This week’s Footage Fa Dayz features Chicago’s pioneering Hip-Hop group Crucial Conflict from the South By Southwest music convention in 1996.
The clip was taken just days before they dropped their major label debut, The Final Tic on Pallas Records, in 1996, although their first EP Crucial Timez, was released independently in 1992.
Pallas Records was run by Hip-Hop pioneer Fab 5 Freddy, who helped over see the release of “Hay,” which moved a half-million copies upon its release as single.
Crucial Conflict’s best known hit was the single “Hay,” which was one of the first “Crunk” songs to cross over and achieve mainstream success in 1996.
The group, which consists of Wildstyle, Coldhard, Kilo, and Never even had their own dance, “The Giddy-Up.”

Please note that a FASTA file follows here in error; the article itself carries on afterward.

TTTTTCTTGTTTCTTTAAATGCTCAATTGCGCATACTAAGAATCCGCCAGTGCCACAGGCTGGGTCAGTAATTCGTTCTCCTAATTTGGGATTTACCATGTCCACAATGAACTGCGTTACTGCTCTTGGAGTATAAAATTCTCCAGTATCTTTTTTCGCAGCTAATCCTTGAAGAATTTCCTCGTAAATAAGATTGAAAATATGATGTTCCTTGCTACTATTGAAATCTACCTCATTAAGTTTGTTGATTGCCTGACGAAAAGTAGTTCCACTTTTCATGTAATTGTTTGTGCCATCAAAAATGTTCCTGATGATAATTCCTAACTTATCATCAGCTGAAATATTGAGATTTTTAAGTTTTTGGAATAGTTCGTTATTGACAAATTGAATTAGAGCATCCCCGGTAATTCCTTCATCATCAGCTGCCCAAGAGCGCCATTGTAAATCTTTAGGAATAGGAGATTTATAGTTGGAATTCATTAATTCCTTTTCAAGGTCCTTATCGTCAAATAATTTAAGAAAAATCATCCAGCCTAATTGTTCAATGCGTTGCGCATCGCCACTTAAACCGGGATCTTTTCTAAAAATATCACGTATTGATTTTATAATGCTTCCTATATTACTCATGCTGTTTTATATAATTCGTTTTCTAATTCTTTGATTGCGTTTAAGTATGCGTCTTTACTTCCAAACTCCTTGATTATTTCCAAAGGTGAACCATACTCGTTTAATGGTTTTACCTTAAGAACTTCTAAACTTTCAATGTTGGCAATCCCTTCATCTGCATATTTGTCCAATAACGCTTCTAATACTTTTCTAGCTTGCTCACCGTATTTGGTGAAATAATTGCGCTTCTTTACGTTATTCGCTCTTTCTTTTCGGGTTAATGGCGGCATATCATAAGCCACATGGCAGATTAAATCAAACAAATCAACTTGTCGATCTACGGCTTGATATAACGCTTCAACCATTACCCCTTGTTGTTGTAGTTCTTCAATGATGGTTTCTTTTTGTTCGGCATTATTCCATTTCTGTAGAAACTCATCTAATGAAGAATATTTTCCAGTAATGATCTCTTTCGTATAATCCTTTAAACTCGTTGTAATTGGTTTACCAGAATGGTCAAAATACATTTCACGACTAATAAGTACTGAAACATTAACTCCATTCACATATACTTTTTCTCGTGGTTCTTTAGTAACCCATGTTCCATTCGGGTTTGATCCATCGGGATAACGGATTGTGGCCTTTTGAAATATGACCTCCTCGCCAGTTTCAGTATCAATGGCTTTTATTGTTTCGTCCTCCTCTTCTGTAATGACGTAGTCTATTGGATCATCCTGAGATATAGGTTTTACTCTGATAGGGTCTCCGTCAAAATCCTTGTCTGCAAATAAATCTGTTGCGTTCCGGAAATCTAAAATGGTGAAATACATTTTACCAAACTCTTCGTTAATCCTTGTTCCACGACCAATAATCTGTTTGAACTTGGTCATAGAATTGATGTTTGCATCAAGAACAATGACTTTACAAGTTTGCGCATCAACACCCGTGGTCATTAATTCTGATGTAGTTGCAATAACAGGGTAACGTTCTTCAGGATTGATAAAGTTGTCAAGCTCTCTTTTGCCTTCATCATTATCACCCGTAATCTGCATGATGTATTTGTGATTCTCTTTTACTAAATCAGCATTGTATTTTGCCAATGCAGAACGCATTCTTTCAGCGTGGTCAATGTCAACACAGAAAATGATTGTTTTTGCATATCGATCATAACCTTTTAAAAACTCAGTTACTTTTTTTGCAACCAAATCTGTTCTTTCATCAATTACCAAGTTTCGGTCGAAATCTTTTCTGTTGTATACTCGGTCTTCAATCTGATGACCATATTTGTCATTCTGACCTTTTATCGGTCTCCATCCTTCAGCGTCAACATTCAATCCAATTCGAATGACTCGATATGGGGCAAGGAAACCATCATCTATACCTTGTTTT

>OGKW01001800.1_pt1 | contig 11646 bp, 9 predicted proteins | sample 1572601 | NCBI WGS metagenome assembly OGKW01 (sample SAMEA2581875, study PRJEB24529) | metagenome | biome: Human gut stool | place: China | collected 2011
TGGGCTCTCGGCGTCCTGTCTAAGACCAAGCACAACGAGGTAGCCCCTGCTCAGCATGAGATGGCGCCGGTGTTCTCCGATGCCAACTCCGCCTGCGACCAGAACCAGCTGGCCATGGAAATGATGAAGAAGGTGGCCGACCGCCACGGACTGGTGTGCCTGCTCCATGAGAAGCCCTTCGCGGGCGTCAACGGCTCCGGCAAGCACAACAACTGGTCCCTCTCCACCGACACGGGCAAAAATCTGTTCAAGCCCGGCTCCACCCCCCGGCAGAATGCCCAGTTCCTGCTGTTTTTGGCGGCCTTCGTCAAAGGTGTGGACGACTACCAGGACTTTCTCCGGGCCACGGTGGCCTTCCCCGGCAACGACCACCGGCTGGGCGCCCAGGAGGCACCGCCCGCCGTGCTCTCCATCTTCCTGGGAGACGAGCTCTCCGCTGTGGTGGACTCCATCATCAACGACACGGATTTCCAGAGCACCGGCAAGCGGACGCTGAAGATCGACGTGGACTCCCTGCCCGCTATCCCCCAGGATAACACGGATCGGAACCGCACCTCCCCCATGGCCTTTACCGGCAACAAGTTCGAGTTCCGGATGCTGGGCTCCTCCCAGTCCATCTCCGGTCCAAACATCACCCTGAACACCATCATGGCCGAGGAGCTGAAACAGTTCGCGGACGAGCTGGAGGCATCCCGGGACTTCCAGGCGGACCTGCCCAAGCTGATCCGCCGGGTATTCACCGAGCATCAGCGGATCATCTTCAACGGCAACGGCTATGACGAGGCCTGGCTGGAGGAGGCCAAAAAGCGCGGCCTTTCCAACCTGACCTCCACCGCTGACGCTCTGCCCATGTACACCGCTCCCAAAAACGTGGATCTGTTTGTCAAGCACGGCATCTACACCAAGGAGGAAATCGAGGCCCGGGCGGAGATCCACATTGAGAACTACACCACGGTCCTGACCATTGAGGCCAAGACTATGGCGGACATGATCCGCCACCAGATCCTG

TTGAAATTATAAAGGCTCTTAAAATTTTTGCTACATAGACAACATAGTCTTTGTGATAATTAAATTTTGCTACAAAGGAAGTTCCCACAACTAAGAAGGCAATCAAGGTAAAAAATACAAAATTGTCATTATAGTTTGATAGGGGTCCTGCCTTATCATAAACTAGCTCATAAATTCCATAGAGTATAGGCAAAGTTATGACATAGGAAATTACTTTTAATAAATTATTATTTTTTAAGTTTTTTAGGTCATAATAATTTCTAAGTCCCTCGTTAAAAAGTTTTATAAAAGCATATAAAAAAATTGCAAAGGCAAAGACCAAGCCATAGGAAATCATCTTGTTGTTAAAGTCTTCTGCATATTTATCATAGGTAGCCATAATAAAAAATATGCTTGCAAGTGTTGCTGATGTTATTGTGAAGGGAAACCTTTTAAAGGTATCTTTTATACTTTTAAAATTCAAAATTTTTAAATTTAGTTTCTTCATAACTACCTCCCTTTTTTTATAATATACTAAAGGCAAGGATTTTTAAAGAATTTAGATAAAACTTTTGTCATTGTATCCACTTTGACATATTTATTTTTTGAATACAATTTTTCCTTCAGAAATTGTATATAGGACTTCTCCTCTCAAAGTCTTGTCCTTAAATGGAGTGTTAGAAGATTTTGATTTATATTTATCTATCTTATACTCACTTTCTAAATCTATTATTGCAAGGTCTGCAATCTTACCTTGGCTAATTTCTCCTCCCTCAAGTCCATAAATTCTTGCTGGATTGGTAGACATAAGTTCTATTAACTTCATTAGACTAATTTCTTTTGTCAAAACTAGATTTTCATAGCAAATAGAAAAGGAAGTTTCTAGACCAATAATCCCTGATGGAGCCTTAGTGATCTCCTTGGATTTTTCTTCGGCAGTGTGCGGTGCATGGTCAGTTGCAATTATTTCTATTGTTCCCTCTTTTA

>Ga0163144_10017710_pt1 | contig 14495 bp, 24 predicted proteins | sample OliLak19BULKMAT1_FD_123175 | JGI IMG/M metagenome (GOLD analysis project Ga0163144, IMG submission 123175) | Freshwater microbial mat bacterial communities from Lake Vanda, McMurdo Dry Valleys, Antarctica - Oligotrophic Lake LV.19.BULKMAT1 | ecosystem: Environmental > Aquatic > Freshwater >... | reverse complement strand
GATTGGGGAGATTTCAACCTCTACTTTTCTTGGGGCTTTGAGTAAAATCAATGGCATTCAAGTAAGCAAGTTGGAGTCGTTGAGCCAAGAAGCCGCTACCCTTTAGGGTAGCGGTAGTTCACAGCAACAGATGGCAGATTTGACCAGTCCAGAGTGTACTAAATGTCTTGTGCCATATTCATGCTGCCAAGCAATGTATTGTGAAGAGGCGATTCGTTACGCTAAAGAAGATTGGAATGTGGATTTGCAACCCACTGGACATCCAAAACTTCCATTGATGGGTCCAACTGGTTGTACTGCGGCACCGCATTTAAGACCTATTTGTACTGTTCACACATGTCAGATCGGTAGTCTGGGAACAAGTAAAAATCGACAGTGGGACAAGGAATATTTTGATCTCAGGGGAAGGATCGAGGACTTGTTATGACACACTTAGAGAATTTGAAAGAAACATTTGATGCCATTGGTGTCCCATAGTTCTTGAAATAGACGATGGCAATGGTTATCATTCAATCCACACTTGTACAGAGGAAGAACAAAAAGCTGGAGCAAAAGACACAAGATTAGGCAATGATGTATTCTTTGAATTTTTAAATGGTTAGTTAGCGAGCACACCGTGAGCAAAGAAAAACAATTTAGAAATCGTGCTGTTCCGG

“We sent out tape off old school style to a lot of companies,” group member Wildstyle told Champtown in 1996. “Put a little press kit together with three songs on it. We sent it out to different record companies. About seven majors. In about three weeks we got a response from the record label. Came down to Chicago and we showcased. We had a couple of majors, but we wound up rolling with Fab and them, cause at the time it was a good decision. That’s how we got hooked up with Fab. He came down after he heard the music.”
Because the term “Crunk” had not been introduced into the lexicon of Hip-Hop to describe a style of music, Crucial Conflict labeled their genre as “Rodeo” rap, a mixture of rap and rodeo.
Crucial Conflict released a follow up to The Final Tic, titled Good Side, Bad Side, which produced “Scummy,” which was a minor hit for the group.
These days the group is laying low, although group member Wildstyle is preparing to release a new album titled That Was Then, This Is Now and has recorded a track with fellow Chi-town artist Lupe Fiasco.